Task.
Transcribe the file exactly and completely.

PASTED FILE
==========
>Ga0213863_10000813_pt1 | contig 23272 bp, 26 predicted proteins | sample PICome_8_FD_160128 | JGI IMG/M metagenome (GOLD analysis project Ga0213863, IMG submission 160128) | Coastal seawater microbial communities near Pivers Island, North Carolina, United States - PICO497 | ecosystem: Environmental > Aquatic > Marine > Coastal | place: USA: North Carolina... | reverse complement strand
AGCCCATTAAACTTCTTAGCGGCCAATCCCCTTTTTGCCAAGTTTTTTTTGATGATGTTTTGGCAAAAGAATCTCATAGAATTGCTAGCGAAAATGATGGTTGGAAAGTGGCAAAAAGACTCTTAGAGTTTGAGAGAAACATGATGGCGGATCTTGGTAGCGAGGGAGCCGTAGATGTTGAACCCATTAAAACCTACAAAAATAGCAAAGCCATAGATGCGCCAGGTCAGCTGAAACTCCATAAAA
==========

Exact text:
>Ga0213863_10000813_pt1 | contig 23272 bp, 26 predicted proteins | sample PICome_8_FD_160128 | JGI IMG/M metagenome (GOLD analysis project Ga0213863, IMG submission 160128) | Coastal seawater microbial communities near Pivers Island, North Carolina, United States - PICO497 | ecosystem: Environmental > Aquatic > Marine > Coastal | place: USA: North Carolina... | reverse complement strand
AGCCCATTAAACTTCTTAGCGGCCAATCCCCTTTTTGCCAAGTTTTTTTTGATGATGTTTTGGCAAAAGAATCTCATAGAATTGCTAGCGAAAATGATGGTTGGAAAGTGGCAAAAAGACTCTTAGAGTTTGAGAGAAACATGATGGCGGATCTTGGTAGCGAGGGAGCCGTAGATGTTGAACCCATTAAAACCTACAAAAATAGCAAAGCCATAGATGCGCCAGGTCAGCTGAAACTCCATAAAA